The Gibson Girl began appearing in the 1890s and was the personification of the feminine ideal of beauty portrayed by the satirical pen-and-ink illustrations of illustrator Charles Dana Gibson during a 20-year period that spanned the late nineteenth and early twentieth century in the United States. The artist saw his creation as representing the composite of "thousands of American girls."
1900-1906 - The Pompadour was a hangover from the Victorian era. This hairstyle was popular from the 1890s and is seen in the "Gibson girl" illustrations of the time. The style spilled over into the first years of the 20th century when large elaborately trimmed "Picture" hats continued to be worn. Women adopted the simpler Low Pompadour hairstyle for daily wear....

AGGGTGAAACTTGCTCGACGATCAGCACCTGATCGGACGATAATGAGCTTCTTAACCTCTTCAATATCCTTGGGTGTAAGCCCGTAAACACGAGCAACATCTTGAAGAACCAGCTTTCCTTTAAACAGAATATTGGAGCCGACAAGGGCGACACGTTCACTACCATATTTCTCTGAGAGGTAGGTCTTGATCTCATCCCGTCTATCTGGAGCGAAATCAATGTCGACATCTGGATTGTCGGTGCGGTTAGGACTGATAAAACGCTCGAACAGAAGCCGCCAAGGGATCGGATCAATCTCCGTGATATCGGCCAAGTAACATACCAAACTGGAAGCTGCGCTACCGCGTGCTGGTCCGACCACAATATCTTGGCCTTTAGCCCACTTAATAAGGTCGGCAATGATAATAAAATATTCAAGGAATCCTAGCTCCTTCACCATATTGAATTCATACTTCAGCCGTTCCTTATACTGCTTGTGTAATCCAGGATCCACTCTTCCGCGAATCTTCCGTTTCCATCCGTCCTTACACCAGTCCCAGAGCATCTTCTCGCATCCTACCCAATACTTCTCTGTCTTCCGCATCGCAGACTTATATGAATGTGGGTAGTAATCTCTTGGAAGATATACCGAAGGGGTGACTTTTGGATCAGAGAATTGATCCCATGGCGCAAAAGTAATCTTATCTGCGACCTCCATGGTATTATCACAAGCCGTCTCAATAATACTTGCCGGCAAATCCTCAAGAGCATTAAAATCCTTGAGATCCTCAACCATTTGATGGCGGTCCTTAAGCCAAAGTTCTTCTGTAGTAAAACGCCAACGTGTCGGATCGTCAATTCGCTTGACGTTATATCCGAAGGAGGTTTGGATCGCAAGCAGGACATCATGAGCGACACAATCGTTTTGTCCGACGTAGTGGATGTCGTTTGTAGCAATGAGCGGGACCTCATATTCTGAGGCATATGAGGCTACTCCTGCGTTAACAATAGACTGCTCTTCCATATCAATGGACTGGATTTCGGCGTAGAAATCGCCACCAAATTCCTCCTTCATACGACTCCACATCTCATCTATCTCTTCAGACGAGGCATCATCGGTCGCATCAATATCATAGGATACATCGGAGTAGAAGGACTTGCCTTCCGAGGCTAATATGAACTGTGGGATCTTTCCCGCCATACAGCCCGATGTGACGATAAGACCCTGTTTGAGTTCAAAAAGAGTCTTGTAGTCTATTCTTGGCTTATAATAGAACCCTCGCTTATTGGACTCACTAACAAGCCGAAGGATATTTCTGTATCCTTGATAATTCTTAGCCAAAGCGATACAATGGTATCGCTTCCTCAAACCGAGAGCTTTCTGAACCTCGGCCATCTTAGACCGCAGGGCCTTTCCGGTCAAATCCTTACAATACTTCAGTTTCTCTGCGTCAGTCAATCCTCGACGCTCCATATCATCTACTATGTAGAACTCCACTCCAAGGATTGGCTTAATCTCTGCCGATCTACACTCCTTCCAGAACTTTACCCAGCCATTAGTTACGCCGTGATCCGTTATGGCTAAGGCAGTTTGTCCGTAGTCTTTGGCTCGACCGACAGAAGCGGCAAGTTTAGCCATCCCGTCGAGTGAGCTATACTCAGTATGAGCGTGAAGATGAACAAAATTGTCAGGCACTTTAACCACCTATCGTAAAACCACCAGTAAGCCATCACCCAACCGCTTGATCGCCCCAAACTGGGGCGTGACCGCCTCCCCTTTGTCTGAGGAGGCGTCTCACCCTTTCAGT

The early 1900s Gibson Girl was the first national beauty standard for American women. Her neck was thin and her hair piled high upon her head in the contemporary bouffant, pompadour, and chignon ("waterfall of curls") fashions. The statuesque, narrow-waisted ideal feminine figure was portrayed as being at ease and stylish. She was a member of upper class society, always perfectly dressed in the latest fashionable attire appropriate for the place and time of day.
1890s-1905 Edwardian Gibson Girl Era Clothing Links